“We have an incredibly short time to spend with 90% of the people we come into contact with during our days–the paper delivery person, the waitress or waiter, the receptionist–such a very short time. Make that time something they’ll remember you by. Be the version of yourself you’d want to meet for ten seconds. Be the best.” -2013
Have you ever worked customer service? Retail? What about the food industry? Do you know what it’s like to make other people your job?
Well, I do. I worked in a grocery store during high school, college, and again in grad school. I worked every department because, “Sure, I need all the hours you have!” (Gas was expensive, babies-toddlers-small children still are expensive, and food… it’s [always] expensive.)
However, during that time I learned a great deal about what it means to communicate. Sure, words are great. Writing, obviously, is a good thing as well. But what about the way you make the person feel that walks in a door directly behind you? The person that rings up your lunch order when you’re hangry and frustrated? The woman who walks slowly in the crosswalk delaying your driving for an extra six seconds?
I learned a lot while checking Lotto tickets, scanning broccoli florets, and putting together floral arrangements. I learned that the old man who makes a punny joke about currency makes my brain hurt a little less when it’s almost the end of my shift. I learned that saying “please,” “thank you,” “sir,” and “ma’am”–even and especially when being treated rudely–make my heart less heavy. I learned that when I feel the worst, the lowest of the low, that if I make a point to compliment every single person I work with, my day is 100% happier.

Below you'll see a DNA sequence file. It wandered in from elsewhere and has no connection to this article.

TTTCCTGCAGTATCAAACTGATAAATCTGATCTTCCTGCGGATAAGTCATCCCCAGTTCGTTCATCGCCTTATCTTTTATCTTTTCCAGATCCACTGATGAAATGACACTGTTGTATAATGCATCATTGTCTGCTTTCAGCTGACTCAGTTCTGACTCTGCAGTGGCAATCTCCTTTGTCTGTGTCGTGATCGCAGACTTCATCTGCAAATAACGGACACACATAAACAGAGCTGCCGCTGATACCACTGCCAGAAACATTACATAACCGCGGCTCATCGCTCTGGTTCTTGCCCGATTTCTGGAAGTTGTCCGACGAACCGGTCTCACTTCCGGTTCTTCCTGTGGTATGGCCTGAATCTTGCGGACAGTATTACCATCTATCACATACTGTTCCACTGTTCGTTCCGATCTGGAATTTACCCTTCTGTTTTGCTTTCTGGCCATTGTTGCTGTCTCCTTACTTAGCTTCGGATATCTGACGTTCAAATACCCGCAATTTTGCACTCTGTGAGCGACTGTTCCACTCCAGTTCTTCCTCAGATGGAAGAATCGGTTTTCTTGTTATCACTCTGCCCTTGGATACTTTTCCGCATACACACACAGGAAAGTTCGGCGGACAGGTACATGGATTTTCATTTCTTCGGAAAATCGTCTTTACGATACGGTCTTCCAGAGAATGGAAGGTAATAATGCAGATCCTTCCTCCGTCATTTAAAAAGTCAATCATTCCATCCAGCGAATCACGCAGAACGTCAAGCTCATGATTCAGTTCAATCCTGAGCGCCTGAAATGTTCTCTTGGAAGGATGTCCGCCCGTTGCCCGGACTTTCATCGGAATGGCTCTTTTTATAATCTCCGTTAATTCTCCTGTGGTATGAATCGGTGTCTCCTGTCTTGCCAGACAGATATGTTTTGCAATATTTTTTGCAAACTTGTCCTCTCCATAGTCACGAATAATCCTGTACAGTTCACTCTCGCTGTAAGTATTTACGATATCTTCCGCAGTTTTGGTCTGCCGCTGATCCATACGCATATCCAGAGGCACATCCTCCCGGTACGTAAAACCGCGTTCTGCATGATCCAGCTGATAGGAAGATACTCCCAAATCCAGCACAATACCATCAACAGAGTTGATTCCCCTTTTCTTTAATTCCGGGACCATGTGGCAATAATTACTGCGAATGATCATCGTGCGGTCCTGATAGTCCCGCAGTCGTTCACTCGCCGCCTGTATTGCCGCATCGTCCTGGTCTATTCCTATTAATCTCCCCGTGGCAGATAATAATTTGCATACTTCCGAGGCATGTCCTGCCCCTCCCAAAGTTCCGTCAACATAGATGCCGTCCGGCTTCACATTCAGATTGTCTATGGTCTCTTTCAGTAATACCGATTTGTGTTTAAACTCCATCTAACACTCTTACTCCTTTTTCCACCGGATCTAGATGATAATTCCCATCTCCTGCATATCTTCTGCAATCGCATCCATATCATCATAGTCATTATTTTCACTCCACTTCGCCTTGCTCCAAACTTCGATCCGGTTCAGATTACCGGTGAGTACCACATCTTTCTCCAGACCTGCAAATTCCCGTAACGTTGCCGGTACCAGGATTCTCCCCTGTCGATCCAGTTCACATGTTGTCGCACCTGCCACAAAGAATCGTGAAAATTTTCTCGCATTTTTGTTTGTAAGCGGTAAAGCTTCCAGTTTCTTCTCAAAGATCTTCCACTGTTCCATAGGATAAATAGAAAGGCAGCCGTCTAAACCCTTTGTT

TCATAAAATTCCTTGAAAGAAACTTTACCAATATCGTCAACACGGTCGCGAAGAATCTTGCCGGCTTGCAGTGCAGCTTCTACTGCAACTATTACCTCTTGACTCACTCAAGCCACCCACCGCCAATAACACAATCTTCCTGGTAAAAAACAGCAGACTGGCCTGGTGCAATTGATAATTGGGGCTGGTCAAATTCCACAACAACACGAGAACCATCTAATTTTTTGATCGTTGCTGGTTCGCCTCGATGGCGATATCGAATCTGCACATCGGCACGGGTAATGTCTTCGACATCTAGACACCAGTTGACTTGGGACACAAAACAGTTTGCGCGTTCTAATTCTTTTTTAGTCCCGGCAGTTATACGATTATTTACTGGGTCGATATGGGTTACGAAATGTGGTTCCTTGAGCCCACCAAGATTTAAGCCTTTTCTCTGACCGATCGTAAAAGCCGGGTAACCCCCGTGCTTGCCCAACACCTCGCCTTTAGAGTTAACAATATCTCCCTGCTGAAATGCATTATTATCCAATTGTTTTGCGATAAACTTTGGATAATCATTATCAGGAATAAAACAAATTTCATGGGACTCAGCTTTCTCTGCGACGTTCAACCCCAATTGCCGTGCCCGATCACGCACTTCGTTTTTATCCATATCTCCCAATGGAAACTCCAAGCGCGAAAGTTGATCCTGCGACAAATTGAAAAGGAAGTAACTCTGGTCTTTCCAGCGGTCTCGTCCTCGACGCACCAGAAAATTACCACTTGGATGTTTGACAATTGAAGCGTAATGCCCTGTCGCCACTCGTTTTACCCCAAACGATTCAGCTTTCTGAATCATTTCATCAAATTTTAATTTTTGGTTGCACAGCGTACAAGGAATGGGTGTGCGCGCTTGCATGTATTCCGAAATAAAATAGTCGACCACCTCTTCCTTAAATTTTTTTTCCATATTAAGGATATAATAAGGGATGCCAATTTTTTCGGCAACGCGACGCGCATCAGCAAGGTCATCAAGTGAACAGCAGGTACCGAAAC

So why is it only today that I’m relating this to my actual career in education?
Just this week, I’ve had several students say things to me that have given major pause. Today, I was sharing an anecdote about my dad getting frustrated with me and using what I call the “Dad Voice.” You likely know the voice–it’s full of equal parts frustration and annoyance carried out with a stern admonishment. It makes me want to cry every time. I used this tidbit to explain the vocabulary word “acrid.” While explaining my story, I said: “My father has never been truly angry or ever hit me in his life. It’s just the very sound, acrid in nature, that makes me emotional.” And after I said that–I don’t know who said it–a student said “Lucky!” as if they, personally, know otherwise from their own father. I didn’t know what to say.
Other students have talked in their initial “About Me” papers detailing their families’ separations, divorces, etc.
Why am I not making ridiculous pun jokes? Complimenting every single student I see? Why am I not making their day the best freaking day on the planet by being the giddiest, most freakishly accepting and optimistic person with whom they’ve ever come into contact?
It is in this moment that I feel I’ve been doing this job all wrong. This job has never been about data, writing, reading, vocabulary, Common Core, ACT scores, MAP testing, or getting into college.
This job is also about people. This job is only about people. I get 180 days with these kids, 46 minutes per day. That’s 138 hours. Not much, not in the grand scheme of life. I have to get back to doing what I did before: I need to make sure I’m focusing not only on content but on making them feel important. I need to be the best version of me so that they are able to become the best versions of themselves.
I won’t win them all, but maybe I’ll win one.